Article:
b) Tenders never seem to come in as the QS said they would. That’s completely unfair! I bet 90% of them do, but the few that don’t can be very troublesome indeed. So it looks like we won’t be able to start by demolishing the fire-twisted debris that scars the pier but instead the people of Hastings will have to wait until the restoration works reach that far. No matter – we’re adaptable and we’ll put up with a lot as long as something starts soon.

c) Who knew?! To finalise the Compulsory Purchase Order the council’s lawyer has to have evidence that notices have been served on every single delinquent interest that crawls out of the woodwork. Now there’s apparently a Panamanian bank that holds some kind of mortgage interest on our pier. And the Royal Mail is having some difficulty knocking on their door! It will all get resolved in the end, no doubt. But why should communities suffer these indignities because the law forces us all to bow and scrape before the property rights of the dodgiest of landowners and their financial conduits? We need a Compulsory Transfer Order to sit alongside Compulsory Purchase (which was designed to protect Mr Smith’s house from the motorway extension) and be used in situations where landowners are demonstrably irresponsible with important assets.

2.    There’s always another challenge. Funnily enough (and whatever I’ve told you over the last 7 years), the Great Society is not achieved only by the rescue of Hastings Pier… so while I travel the country supporting local residents to sort stuff out where they live, back home we’ve moved straight onto the next local challenge! The Observer Building and its immediate neighbourhood. One of the six really challenging assets in Hastings (Pier, Observer, White Rock Baths, St Mary in the Castle, House of Hastings, Palace Court). Local people will rightly say there are more, but these are the ones in my cross-hairs.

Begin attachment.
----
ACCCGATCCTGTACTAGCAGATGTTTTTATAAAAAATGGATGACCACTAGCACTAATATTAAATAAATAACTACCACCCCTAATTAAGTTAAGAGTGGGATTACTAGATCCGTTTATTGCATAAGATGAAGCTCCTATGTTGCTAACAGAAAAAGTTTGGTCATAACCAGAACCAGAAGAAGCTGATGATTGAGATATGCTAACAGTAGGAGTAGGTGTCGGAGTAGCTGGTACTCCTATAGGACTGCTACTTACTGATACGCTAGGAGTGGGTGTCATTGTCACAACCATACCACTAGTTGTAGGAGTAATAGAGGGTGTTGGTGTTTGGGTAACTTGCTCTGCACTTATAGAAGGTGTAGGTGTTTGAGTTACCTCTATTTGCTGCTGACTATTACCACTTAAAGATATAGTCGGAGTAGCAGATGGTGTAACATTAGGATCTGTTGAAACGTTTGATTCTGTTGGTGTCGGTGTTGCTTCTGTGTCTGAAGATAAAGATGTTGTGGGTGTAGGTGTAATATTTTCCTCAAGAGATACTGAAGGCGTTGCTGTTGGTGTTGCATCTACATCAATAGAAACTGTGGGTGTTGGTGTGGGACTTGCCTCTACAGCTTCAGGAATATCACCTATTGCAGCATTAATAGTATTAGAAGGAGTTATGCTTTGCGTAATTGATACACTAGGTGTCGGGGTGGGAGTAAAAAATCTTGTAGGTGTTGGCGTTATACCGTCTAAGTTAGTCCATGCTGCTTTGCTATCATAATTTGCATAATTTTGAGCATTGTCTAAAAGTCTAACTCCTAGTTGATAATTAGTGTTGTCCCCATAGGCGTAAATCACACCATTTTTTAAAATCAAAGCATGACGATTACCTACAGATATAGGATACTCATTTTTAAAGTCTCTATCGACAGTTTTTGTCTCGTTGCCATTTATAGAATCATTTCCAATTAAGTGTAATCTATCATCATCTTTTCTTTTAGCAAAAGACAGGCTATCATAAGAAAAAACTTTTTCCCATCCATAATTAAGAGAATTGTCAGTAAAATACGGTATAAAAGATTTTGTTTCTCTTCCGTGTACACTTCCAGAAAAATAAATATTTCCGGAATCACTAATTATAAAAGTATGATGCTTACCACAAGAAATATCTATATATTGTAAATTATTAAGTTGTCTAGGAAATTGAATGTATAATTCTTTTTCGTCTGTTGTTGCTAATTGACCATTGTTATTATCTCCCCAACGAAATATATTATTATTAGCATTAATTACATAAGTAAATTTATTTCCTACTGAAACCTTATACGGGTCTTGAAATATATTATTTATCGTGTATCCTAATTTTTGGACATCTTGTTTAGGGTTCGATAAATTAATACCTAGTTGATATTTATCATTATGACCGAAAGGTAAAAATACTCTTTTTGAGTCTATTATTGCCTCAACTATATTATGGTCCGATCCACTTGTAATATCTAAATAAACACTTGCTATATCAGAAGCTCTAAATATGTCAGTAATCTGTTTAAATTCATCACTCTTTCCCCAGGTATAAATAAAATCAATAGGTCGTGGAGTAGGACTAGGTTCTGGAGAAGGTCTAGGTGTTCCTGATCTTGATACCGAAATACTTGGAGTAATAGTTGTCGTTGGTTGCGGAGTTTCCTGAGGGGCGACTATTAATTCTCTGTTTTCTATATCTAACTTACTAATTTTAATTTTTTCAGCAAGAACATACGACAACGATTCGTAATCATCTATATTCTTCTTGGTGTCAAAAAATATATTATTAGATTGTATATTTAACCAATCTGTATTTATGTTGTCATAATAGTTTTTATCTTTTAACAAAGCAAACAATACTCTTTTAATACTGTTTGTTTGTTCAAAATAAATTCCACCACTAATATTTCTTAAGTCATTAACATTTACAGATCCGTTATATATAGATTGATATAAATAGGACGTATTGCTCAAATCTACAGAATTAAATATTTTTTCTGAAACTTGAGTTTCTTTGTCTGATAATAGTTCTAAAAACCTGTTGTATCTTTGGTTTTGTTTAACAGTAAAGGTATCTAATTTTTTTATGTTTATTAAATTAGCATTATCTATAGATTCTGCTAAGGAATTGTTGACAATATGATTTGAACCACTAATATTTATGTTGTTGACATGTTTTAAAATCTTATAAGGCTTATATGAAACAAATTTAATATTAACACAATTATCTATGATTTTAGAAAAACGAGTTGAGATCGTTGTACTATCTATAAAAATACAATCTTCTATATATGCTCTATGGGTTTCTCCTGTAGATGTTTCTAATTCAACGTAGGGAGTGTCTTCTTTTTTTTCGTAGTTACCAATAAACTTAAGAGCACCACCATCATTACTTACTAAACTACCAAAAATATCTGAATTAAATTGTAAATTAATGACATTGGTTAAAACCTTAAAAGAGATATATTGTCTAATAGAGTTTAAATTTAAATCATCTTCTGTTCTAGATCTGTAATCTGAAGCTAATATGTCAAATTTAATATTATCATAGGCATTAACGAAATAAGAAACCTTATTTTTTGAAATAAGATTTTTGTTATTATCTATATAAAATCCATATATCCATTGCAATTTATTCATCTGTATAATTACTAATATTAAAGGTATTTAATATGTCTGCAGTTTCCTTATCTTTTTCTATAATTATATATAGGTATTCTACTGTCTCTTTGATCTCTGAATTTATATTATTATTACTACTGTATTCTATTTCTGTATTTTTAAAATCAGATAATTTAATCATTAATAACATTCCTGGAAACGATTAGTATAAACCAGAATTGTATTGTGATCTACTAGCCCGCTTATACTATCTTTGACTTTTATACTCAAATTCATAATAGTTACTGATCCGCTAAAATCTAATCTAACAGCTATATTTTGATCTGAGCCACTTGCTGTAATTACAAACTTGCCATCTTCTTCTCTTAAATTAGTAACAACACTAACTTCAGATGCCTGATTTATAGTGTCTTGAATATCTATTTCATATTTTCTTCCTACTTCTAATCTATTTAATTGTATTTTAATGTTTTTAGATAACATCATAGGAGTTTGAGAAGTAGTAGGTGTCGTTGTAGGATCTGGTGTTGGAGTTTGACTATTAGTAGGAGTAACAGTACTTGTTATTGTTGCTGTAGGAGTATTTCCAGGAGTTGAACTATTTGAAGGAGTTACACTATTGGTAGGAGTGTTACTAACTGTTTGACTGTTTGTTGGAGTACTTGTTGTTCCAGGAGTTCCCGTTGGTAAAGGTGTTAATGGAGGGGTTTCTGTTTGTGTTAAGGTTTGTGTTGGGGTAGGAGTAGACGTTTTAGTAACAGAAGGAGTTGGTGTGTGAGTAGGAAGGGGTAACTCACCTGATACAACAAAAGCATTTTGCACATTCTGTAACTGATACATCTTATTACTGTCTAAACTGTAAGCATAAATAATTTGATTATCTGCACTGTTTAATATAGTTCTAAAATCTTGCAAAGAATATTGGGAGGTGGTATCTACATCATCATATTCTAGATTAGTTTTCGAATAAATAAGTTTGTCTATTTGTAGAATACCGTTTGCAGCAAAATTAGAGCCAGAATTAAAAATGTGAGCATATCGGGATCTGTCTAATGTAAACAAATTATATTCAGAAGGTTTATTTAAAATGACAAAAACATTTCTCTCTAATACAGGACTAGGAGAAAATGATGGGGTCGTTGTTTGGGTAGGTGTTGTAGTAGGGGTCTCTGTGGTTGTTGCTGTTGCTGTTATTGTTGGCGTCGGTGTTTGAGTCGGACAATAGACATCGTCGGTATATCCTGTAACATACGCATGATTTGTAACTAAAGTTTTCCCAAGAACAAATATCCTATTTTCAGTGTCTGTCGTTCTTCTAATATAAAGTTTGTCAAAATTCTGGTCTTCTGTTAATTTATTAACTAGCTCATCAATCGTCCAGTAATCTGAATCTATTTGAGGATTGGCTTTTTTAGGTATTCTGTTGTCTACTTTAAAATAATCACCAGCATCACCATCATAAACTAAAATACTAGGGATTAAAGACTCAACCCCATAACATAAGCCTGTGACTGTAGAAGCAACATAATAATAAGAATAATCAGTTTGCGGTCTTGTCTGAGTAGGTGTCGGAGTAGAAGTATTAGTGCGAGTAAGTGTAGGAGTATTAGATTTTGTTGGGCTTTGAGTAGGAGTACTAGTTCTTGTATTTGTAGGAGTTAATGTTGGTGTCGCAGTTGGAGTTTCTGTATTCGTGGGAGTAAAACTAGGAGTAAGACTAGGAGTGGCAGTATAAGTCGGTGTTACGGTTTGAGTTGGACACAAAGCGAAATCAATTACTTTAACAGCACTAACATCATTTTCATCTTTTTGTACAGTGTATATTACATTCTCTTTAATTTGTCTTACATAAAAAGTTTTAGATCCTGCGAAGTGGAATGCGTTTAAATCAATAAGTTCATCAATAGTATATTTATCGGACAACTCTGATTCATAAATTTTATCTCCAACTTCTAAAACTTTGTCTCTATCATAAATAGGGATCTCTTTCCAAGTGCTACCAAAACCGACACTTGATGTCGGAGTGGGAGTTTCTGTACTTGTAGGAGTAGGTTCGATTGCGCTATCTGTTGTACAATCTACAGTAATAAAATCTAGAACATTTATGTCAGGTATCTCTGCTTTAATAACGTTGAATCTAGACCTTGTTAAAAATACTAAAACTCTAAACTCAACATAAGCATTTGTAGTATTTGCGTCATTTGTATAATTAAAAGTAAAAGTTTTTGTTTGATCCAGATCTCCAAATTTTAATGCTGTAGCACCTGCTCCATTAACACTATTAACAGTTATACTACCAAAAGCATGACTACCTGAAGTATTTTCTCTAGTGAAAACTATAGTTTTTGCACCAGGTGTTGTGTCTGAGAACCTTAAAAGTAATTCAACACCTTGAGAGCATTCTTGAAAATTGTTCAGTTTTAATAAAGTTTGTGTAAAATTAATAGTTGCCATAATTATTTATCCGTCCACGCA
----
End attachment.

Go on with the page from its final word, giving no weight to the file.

a) The amazing thing about the Observer is where and how it sits in the town. Dug deep into the White Rock cliffside, it is four storeys high where it presents a carved façade onto Cambridge Road, three fading to two as it looks out onto hilly Prospect Place, and a glorious seven where it opens up at the base of the Brassey Steps into an alleyway that could be part of Melbourne’s funky laneways but right now is dominated by pigeons (vermin).

b) This dense, mixed neighbourhood with its failed commercial heart is endlessly fascinating. Every time you turn round there’s another exemplar of something weird, wonderful or just plain wrong. Why is someone charging £1000 a year for people to carry their bins over ‘his’ land down the back of an unadopted alley? Why has multi-national, multi-billion pound corporation Diageo had a 15-year lease on a significant building under their corporate social responsibility (CSR) budget yet played so little role in getting anything worthwhile to happen there? How can a family who have transformed the old Printworks into the trendiest place in town get so little support and encouragement from the powers-that-be?

c) What I find really interesting is to test out the Community Rights here. I have a feeling it could actually work! We want to save a very special building – we have nominated it as an Asset of Community Value. We want to self-define the vision for this little neighbourhood, so long ignored, so utterly top-downed that it occupies less than a quarter of the lowest level of ‘Local Plan’ consideration (Area 8), so full of regenerative potential, so determined to make change but not to be gentrified, to keep the uplift local. Can we make a Neighbourhood Plan?